Bill Would Require Small Firms with Attest Clients to Undergo Peer Review

By:
Ruth Singleton
Published Date:
Aug 15, 2017

capital
A bill (S6026A/A7895A) that would require mandatory peer review for all CPA firms in New York state that do attest work was passed in the Senate and Assembly in June and now requires only Gov. Andrew Cuomo’s signature to become law.

The Society advocated for passage of the act, which eliminates an exemption from mandatory peer review for firms with two or fewer CPAs, in order to protect the public interest by ensuring best practices among all CPA firms that perform audits. The legislation also streamlines the language used to describe the review process, using the term “peer review” throughout, rather than “mandatory quality review.” This change was made because the process is known as peer review throughout the country among those in the public accountancy profession.

The bill passed, 60-2, in the Senate on June 21, and was sponsored by Republican Sen. Pamela Helming; Democratic Assemblyman Albert “Al” A. Stirpe Jr. sponsored the Assembly bill, which passed, 108-0, on June 14.

With the passage of this legislation, New York joins every other state in the country in requiring mandatory peer review—periodic, third-party evaluation of a CPA firm’s accounting and auditing practices—for all firms that do attest work.


New York state law defines “attest” to mean providing the following public accountancy services, which all require the independence of licensees:

a.   any audit to be performed in accordance with generally accepted auditing standards or other similar standards, developed by a federal governmental agency, commission or board or a recognized international or national professional accountancy organization, that are acceptable to the department in accordance with the commissioner’s regulations;

b.   any review of a financial statement to be performed in accordance with standards, developed by a federal governmental agency, commission or board or a recognized international or national professional accountancy organization, that are acceptable to the department in accordance with the commissioner’s regulations;

c. any examination to be performed in accordance with attestation standards developed by a federal governmental agency, commission or board or a recognized international or national professional accountancy organization, that are acceptable to the department in accordance with the commissioner’s regulations; or

d.   any engagement to be performed in accordance with the auditing standards of the [Public Company Accounting Oversight Board].


While sole proprietors and firms with two or fewer CPAs have been exempt from the peer review requirement since it was first made mandatory in New York state in 2012, that exemption has never applied to any firm doing attest work for a governmental agency, in conformity with governmental auditing standards of the U.S. comptroller general (the Yellow Book).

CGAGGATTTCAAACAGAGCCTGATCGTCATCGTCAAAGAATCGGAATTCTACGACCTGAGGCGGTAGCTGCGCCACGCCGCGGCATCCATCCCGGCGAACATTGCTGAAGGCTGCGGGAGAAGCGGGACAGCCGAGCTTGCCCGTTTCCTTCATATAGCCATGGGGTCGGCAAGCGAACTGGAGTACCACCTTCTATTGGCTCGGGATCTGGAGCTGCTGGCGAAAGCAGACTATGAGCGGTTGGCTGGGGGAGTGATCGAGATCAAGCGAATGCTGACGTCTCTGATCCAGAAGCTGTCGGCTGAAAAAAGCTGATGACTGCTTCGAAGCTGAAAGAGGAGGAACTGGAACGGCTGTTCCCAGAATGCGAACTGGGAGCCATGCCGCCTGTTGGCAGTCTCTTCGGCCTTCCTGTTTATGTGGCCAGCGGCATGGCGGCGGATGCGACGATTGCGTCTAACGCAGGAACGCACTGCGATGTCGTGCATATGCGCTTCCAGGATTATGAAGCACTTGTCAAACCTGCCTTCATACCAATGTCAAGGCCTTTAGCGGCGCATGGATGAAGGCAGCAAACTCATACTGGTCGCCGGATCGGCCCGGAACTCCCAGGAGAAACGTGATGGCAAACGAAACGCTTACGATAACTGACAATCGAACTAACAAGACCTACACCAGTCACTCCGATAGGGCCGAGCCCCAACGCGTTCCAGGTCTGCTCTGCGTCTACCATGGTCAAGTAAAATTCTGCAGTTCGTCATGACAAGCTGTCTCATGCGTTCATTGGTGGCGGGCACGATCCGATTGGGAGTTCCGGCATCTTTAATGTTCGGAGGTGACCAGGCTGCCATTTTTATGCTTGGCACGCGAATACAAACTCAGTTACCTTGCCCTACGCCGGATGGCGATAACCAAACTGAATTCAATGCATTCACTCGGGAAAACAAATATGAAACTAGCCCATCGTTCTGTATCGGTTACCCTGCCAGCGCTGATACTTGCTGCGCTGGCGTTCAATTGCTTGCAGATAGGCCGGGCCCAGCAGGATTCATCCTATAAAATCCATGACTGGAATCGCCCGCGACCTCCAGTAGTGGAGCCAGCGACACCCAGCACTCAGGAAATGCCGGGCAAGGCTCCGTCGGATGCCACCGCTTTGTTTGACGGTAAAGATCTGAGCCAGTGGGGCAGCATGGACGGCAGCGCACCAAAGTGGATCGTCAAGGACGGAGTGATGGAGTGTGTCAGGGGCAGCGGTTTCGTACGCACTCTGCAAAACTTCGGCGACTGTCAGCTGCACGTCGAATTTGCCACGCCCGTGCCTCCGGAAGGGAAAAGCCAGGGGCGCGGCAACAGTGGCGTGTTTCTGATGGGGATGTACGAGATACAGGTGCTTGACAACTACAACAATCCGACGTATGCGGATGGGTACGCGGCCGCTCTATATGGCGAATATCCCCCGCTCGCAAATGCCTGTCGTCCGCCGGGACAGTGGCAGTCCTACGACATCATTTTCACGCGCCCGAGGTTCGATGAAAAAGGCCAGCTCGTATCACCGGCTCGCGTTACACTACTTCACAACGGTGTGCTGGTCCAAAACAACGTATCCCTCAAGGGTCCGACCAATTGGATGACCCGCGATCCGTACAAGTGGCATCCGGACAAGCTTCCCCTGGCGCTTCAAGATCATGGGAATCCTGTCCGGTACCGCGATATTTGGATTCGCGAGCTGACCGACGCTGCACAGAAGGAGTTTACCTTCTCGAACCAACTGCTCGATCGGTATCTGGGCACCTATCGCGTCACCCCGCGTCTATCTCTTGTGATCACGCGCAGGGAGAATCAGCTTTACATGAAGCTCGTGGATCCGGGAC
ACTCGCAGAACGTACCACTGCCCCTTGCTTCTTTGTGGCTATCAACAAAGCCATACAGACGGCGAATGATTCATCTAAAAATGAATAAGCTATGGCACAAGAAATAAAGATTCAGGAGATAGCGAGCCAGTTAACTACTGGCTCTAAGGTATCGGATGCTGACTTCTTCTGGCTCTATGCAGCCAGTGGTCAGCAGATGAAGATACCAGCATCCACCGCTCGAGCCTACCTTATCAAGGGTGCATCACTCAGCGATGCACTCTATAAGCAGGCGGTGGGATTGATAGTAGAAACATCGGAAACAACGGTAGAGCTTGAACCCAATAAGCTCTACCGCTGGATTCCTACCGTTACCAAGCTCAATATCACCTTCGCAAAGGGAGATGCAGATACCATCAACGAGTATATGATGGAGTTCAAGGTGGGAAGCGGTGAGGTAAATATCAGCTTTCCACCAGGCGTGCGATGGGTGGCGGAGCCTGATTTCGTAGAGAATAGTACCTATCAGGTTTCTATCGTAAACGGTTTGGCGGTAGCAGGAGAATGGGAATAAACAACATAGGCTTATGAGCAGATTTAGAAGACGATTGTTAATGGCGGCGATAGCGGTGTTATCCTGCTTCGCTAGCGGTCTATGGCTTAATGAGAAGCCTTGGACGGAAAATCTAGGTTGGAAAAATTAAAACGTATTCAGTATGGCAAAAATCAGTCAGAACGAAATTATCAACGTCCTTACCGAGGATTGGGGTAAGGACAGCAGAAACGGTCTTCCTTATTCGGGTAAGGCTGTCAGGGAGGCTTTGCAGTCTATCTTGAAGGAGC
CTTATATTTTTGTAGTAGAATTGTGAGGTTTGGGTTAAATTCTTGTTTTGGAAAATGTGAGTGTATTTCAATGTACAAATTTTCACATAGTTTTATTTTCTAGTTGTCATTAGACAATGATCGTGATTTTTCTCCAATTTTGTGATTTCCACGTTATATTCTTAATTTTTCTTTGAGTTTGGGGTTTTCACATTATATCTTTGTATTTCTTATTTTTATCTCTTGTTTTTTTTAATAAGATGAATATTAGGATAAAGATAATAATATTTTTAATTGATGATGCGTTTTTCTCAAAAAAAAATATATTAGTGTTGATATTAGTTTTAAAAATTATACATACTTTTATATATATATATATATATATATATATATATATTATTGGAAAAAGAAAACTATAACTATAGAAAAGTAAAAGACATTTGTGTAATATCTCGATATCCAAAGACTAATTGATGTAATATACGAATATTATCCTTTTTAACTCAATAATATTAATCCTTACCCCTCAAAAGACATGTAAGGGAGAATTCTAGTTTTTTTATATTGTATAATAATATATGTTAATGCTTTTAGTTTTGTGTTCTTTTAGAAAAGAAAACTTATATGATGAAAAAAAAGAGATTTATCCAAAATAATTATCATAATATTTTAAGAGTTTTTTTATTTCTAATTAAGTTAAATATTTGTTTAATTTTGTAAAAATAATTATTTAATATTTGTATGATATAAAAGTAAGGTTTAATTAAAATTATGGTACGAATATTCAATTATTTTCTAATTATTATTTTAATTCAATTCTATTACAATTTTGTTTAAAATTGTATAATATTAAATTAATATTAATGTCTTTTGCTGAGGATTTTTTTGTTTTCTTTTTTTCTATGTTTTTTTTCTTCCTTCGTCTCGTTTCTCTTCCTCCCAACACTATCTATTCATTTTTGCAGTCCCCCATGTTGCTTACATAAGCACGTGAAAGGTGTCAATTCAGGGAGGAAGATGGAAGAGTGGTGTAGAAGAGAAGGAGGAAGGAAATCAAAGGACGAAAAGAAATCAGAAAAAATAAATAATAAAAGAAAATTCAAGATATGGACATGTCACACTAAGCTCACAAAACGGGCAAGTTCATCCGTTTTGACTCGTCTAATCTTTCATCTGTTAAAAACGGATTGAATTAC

Compilations are not considered attest work. Any sole proprietor or two-person firm that does compilations but not reviews or audits is not required to undergo peer review.

The Assembly has until Dec. 31 to deliver the bill to the governor’s office.

According to rules of the Legislature, if the governor receives the bill when the Legislature is in session, he would have 10 days to sign or veto it, and his failure to act would mean the bill becomes law automatically. If the Legislature is out of session, he would have 30 days to sign it, and his failure to act would have the effect of a veto.

If Cuomo signs the bill into law, the state’s already existing regulation, Section 70.10.c.5, Mandatory Quality Review Program, will apply to those firms that would become subject to peer review, which requires firms to notify the department of its change in status within 30 days and provide the department with evidence of enrollment in an acceptable peer review program within one year of either the date of the firm’s re-registration or the firm’s “initial performance” of attest services. However, the New York State Education Department (SED) is recommending that firms notify the SED of their change in status and show enrollment in an acceptable peer (or quality, as the regulations currently state) review program within 30 days, so that they can meet the requirement of having completed a peer review of their attest services by the 18-month deadline.

“What we have found is that it is nearly impossible to enroll [at the] one-year mark and complete the process within six months,” said New York State Board for Public Accountancy Executive Secretary Jennifer Winters at a recent state board meeting. “So what we advise people is that they enroll [and] notify [the state board office] within 30 days and get everything done they need to do. And then they don’t have to come back to us twice. Do they technically have that year? Yes.”

Once the bill is signed, the SED will send a mailing to all CPA firms registered in New York state, notifying them of the new requirement, Winters said.

Click here to see more of the latest news from the NYSSCPA.